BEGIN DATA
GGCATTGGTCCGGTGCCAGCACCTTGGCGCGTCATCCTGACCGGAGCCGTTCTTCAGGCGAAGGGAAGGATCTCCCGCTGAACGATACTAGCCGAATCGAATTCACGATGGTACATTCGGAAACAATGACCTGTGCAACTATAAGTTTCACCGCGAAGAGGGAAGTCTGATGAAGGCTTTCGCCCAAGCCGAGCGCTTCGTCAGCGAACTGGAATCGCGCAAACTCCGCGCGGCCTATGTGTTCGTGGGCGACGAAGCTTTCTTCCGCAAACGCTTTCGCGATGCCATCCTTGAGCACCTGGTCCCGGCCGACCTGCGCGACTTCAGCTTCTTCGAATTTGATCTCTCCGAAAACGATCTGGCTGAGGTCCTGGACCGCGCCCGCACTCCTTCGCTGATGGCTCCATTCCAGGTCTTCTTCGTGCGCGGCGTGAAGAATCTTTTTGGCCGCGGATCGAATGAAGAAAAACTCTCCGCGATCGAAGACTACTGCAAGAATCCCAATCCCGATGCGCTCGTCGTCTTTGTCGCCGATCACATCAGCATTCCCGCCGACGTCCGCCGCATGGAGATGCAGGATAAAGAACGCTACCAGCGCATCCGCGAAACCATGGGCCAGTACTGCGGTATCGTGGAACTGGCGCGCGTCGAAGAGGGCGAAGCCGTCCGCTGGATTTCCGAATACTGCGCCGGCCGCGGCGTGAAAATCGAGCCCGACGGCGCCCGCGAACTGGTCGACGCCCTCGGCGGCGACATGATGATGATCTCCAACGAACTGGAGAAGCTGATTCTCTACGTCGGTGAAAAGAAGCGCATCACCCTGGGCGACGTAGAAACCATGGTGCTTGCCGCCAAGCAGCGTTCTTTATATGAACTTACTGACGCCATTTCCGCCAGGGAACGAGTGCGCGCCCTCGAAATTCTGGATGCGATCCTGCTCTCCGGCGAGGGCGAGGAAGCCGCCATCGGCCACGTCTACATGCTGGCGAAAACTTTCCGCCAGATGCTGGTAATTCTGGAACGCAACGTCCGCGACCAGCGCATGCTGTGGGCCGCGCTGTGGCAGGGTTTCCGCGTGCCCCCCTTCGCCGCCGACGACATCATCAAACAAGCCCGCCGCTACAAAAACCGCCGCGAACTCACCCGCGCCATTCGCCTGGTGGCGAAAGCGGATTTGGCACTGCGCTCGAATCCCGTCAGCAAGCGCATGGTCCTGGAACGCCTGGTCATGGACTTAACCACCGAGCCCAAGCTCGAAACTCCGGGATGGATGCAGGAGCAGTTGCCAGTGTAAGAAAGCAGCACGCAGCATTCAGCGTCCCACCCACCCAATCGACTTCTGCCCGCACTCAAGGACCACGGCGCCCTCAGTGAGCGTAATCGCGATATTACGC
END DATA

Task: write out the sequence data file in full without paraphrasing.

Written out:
GGCATTGGTCCGGTGCCAGCACCTTGGCGCGTCATCCTGACCGGAGCCGTTCTTCAGGCGAAGGGAAGGATCTCCCGCTGAACGATACTAGCCGAATCGAATTCACGATGGTACATTCGGAAACAATGACCTGTGCAACTATAAGTTTCACCGCGAAGAGGGAAGTCTGATGAAGGCTTTCGCCCAAGCCGAGCGCTTCGTCAGCGAACTGGAATCGCGCAAACTCCGCGCGGCCTATGTGTTCGTGGGCGACGAAGCTTTCTTCCGCAAACGCTTTCGCGATGCCATCCTTGAGCACCTGGTCCCGGCCGACCTGCGCGACTTCAGCTTCTTCGAATTTGATCTCTCCGAAAACGATCTGGCTGAGGTCCTGGACCGCGCCCGCACTCCTTCGCTGATGGCTCCATTCCAGGTCTTCTTCGTGCGCGGCGTGAAGAATCTTTTTGGCCGCGGATCGAATGAAGAAAAACTCTCCGCGATCGAAGACTACTGCAAGAATCCCAATCCCGATGCGCTCGTCGTCTTTGTCGCCGATCACATCAGCATTCCCGCCGACGTCCGCCGCATGGAGATGCAGGATAAAGAACGCTACCAGCGCATCCGCGAAACCATGGGCCAGTACTGCGGTATCGTGGAACTGGCGCGCGTCGAAGAGGGCGAAGCCGTCCGCTGGATTTCCGAATACTGCGCCGGCCGCGGCGTGAAAATCGAGCCCGACGGCGCCCGCGAACTGGTCGACGCCCTCGGCGGCGACATGATGATGATCTCCAACGAACTGGAGAAGCTGATTCTCTACGTCGGTGAAAAGAAGCGCATCACCCTGGGCGACGTAGAAACCATGGTGCTTGCCGCCAAGCAGCGTTCTTTATATGAACTTACTGACGCCATTTCCGCCAGGGAACGAGTGCGCGCCCTCGAAATTCTGGATGCGATCCTGCTCTCCGGCGAGGGCGAGGAAGCCGCCATCGGCCACGTCTACATGCTGGCGAAAACTTTCCGCCAGATGCTGGTAATTCTGGAACGCAACGTCCGCGACCAGCGCATGCTGTGGGCCGCGCTGTGGCAGGGTTTCCGCGTGCCCCCCTTCGCCGCCGACGACATCATCAAACAAGCCCGCCGCTACAAAAACCGCCGCGAACTCACCCGCGCCATTCGCCTGGTGGCGAAAGCGGATTTGGCACTGCGCTCGAATCCCGTCAGCAAGCGCATGGTCCTGGAACGCCTGGTCATGGACTTAACCACCGAGCCCAAGCTCGAAACTCCGGGATGGATGCAGGAGCAGTTGCCAGTGTAAGAAAGCAGCACGCAGCATTCAGCGTCCCACCCACCCAATCGACTTCTGCCCGCACTCAAGGACCACGGCGCCCTCAGTGAGCGTAATCGCGATATTACGC